division of property

How the Court Divides the Property


A married couple shares many things between them. Most have purchased or invested property like houses, cars and other property. If the couple divorces, they will have to settle the division of their property.

Texas as a Community Property State

Texas is one of the states that uphold the concept of community property. All of the property that either spouse acquired while they were married will be community property. Both spouses will share it equally.

Thus, a spouse has to prove which of the properties are their separate property. Separate property is acquired prior to the marriage or any property that is specific to one spouse. It can be through inheritance, as a gift, or as remuneration for a personal injury.

Anything that has not been declared as the separate property will then be part of the community property. It will be subject to distribution by the court. 

How the Court Divides the Property

The guiding principle of the divorce court is equity and fair play. The judge will consider all the circumstances surrounding the divorce. Custody will be a factor since they need to look out for the welfare of the child. Thus, the parent who is taking responsibility for the child might be given some favor. 

They may also consider the disparity of the ex-spouse’s income and even who was at fault in the divorce. The divorce may place one party at a disadvantage. For example, a housewife who would suddenly have no source of personal income. The judge may also consider that one party may have difficulty if they seek employment because of no work experience due to marital responsibilities.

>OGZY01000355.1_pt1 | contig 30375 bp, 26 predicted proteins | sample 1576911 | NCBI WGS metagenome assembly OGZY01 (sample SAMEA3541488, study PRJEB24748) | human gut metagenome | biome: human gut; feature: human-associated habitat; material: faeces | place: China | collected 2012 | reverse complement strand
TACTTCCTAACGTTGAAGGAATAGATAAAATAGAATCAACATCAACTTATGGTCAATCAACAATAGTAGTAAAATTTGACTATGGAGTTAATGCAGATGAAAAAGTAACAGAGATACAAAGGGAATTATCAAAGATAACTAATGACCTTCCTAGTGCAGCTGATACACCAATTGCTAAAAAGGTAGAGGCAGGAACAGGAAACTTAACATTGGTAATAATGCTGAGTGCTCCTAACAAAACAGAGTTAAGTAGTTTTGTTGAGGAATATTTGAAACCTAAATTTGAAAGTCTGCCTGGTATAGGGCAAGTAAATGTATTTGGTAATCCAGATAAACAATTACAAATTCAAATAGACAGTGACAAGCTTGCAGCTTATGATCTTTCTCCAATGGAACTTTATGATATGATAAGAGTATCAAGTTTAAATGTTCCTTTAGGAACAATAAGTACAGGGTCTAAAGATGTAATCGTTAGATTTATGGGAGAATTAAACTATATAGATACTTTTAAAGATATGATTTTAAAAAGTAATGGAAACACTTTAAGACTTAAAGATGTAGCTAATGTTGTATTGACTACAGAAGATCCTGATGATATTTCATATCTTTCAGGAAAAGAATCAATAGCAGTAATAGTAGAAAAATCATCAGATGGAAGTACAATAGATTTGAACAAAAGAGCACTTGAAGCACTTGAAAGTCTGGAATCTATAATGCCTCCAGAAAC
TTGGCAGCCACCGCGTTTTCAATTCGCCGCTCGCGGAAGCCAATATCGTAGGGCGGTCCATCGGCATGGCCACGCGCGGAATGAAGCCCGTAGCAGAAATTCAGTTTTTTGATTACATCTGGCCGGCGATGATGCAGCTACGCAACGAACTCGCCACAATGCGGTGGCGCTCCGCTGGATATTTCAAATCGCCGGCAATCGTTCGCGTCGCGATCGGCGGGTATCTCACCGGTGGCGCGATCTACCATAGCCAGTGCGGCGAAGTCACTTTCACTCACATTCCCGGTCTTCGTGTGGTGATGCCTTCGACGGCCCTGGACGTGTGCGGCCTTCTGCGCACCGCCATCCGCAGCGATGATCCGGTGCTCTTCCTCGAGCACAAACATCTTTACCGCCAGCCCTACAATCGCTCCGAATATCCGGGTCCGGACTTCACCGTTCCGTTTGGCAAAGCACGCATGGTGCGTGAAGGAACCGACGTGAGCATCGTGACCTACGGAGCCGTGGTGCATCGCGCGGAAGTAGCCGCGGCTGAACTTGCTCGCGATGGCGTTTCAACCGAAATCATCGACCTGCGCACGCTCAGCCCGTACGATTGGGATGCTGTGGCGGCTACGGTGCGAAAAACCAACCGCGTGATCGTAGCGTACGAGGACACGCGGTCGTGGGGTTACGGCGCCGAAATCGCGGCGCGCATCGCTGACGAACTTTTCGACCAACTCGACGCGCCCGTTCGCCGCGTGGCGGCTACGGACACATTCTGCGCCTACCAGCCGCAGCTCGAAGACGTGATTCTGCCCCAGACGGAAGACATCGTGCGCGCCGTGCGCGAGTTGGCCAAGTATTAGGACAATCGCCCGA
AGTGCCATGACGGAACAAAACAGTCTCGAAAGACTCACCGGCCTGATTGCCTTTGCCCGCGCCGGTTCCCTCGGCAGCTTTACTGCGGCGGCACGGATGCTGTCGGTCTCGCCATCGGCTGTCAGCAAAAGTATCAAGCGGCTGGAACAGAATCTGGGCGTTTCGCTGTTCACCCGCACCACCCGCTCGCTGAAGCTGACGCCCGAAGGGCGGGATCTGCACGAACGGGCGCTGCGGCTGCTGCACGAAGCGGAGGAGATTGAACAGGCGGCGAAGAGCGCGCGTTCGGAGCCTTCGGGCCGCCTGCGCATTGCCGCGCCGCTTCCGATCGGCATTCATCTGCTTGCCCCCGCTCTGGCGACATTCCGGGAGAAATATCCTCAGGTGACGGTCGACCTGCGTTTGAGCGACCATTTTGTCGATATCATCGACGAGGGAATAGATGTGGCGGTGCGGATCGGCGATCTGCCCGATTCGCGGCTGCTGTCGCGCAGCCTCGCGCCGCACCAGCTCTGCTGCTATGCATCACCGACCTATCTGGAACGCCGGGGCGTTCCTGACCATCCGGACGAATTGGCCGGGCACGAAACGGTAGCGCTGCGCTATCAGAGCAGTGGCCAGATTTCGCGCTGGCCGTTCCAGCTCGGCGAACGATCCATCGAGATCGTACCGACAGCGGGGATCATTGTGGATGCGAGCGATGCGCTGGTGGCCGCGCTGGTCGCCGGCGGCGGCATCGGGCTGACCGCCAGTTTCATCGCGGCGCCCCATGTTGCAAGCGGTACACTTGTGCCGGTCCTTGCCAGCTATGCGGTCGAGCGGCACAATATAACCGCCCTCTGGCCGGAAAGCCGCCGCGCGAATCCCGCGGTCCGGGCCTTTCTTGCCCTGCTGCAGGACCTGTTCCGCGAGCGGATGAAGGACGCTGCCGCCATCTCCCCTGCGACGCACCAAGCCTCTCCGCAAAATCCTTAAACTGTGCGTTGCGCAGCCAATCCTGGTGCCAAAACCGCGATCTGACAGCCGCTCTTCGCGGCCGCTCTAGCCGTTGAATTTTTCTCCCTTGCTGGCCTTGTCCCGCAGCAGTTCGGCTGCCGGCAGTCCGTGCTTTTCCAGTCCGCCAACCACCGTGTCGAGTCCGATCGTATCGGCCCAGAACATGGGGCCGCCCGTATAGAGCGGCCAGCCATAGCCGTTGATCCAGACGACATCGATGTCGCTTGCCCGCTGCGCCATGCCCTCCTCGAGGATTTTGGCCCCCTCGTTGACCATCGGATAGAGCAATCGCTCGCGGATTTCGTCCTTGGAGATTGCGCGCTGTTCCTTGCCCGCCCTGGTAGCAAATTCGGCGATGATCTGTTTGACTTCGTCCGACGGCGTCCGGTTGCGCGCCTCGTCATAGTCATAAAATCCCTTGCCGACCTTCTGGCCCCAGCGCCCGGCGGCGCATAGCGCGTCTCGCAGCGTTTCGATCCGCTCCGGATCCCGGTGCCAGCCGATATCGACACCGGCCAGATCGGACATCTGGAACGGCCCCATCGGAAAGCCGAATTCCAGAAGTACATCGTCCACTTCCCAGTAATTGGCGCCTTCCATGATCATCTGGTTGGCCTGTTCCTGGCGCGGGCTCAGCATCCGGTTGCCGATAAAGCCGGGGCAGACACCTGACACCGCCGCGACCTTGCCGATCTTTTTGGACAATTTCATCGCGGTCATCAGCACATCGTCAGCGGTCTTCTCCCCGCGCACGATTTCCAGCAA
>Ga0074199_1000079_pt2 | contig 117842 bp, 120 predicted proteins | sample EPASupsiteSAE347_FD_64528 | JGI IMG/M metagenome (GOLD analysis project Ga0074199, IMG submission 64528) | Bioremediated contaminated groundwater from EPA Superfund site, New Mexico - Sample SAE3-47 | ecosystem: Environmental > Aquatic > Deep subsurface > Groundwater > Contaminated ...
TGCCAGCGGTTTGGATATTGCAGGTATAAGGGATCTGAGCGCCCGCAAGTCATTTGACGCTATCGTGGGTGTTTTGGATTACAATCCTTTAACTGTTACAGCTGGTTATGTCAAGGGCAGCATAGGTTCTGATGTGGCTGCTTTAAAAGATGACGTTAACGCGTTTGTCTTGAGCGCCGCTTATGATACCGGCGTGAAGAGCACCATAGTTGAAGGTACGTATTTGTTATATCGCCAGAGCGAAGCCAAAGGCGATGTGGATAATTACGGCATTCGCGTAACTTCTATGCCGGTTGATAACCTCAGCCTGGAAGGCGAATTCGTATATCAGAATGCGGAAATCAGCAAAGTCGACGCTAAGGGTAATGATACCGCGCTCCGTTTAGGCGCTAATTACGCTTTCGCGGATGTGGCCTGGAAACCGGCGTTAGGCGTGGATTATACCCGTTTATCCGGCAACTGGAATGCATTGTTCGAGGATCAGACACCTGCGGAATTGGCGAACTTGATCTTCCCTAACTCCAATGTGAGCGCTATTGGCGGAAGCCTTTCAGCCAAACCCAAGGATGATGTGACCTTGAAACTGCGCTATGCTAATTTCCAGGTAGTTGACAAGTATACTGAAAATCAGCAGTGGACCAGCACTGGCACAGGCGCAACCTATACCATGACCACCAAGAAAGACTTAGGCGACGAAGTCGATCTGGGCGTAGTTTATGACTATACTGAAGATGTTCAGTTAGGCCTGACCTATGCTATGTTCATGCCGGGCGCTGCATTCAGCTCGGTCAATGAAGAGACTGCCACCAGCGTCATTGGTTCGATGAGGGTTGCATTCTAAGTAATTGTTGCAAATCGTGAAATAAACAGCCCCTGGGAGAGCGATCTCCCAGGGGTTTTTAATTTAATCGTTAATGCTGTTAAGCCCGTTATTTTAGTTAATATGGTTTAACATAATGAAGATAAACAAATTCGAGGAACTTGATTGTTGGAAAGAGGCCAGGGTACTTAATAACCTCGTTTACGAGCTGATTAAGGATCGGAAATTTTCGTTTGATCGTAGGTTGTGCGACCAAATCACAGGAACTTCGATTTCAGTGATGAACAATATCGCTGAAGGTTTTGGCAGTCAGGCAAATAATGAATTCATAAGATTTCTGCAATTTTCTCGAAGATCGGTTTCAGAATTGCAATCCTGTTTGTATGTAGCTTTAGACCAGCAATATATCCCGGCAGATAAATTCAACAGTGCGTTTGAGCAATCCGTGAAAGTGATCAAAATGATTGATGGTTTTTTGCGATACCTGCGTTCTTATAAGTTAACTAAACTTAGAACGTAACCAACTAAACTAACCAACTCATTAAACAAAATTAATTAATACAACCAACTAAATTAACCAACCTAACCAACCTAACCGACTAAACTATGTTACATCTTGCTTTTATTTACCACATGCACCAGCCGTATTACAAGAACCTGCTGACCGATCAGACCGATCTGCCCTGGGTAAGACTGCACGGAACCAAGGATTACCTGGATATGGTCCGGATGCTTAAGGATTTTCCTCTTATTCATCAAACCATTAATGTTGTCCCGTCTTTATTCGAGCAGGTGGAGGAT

Investments and Pension Plans

Any investments and retirement plans that have been undertaken at the time of marriage is community property. It is also under the discretion of the judge whether to divide the investments or not. He may also use the same considerations for real property. 

The judge is not obliged to equally divide the investments. The court may even award the retirement benefits to the other spouse. The lawyers of both parties will have to issue a Qualified Domestic Relations Order (QDRO) to the employer to distribute the benefits to each ex-spouse in accordance with the court order.

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Mr. Hutton is a Divorce and Custody Lawyer based out of Round Rock, TX. His background is with child psychology at Arizona State University where he received a B.S. in 2006, and he continued this by working with the Children’s Right’s Clinic at the University of Texas School of Law where he received his J.D. in 2009. Throughout his practice, he has been a strong proponent of utilizing modern technology to improve his practice and the representation of his clients. He currently is the technology chair of CAFA of Travis County and is committed to improving and modernizing the practice of law in Texas.

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